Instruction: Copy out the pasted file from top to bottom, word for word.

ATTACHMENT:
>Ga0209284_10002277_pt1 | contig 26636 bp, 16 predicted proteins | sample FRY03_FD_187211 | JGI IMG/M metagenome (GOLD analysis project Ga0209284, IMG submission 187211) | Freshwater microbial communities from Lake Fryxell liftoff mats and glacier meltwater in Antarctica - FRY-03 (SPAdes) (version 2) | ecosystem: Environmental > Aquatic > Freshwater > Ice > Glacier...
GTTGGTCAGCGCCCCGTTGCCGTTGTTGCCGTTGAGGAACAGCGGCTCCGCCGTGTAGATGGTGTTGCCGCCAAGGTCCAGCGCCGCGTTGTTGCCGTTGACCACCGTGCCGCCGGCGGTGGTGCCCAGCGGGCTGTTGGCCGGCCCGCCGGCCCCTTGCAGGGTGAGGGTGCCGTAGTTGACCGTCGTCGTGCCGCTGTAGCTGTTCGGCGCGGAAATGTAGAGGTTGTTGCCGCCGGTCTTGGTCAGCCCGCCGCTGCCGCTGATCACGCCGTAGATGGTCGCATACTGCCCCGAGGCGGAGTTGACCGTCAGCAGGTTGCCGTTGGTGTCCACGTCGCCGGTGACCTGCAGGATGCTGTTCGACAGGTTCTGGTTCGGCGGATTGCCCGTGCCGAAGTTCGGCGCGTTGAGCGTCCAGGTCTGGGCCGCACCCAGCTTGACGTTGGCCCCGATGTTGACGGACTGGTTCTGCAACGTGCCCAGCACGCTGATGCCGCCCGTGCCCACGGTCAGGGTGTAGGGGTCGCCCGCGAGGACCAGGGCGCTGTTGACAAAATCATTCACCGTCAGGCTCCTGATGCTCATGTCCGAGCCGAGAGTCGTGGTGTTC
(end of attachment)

>Ga0209284_10002277_pt1 | contig 26636 bp, 16 predicted proteins | sample FRY03_FD_187211 | JGI IMG/M metagenome (GOLD analysis project Ga0209284, IMG submission 187211) | Freshwater microbial communities from Lake Fryxell liftoff mats and glacier meltwater in Antarctica - FRY-03 (SPAdes) (version 2) | ecosystem: Environmental > Aquatic > Freshwater > Ice > Glacier...
GTTGGTCAGCGCCCCGTTGCCGTTGTTGCCGTTGAGGAACAGCGGCTCCGCCGTGTAGATGGTGTTGCCGCCAAGGTCCAGCGCCGCGTTGTTGCCGTTGACCACCGTGCCGCCGGCGGTGGTGCCCAGCGGGCTGTTGGCCGGCCCGCCGGCCCCTTGCAGGGTGAGGGTGCCGTAGTTGACCGTCGTCGTGCCGCTGTAGCTGTTCGGCGCGGAAATGTAGAGGTTGTTGCCGCCGGTCTTGGTCAGCCCGCCGCTGCCGCTGATCACGCCGTAGATGGTCGCATACTGCCCCGAGGCGGAGTTGACCGTCAGCAGGTTGCCGTTGGTGTCCACGTCGCCGGTGACCTGCAGGATGCTGTTCGACAGGTTCTGGTTCGGCGGATTGCCCGTGCCGAAGTTCGGCGCGTTGAGCGTCCAGGTCTGGGCCGCACCCAGCTTGACGTTGGCCCCGATGTTGACGGACTGGTTCTGCAACGTGCCCAGCACGCTGATGCCGCCCGTGCCCACGGTCAGGGTGTAGGGGTCGCCCGCGAGGACCAGGGCGCTGTTGACAAAATCATTCACCGTCAGGCTCCTGATGCTCATGTCCGAGCCGAGAGTCGTGGTGTTC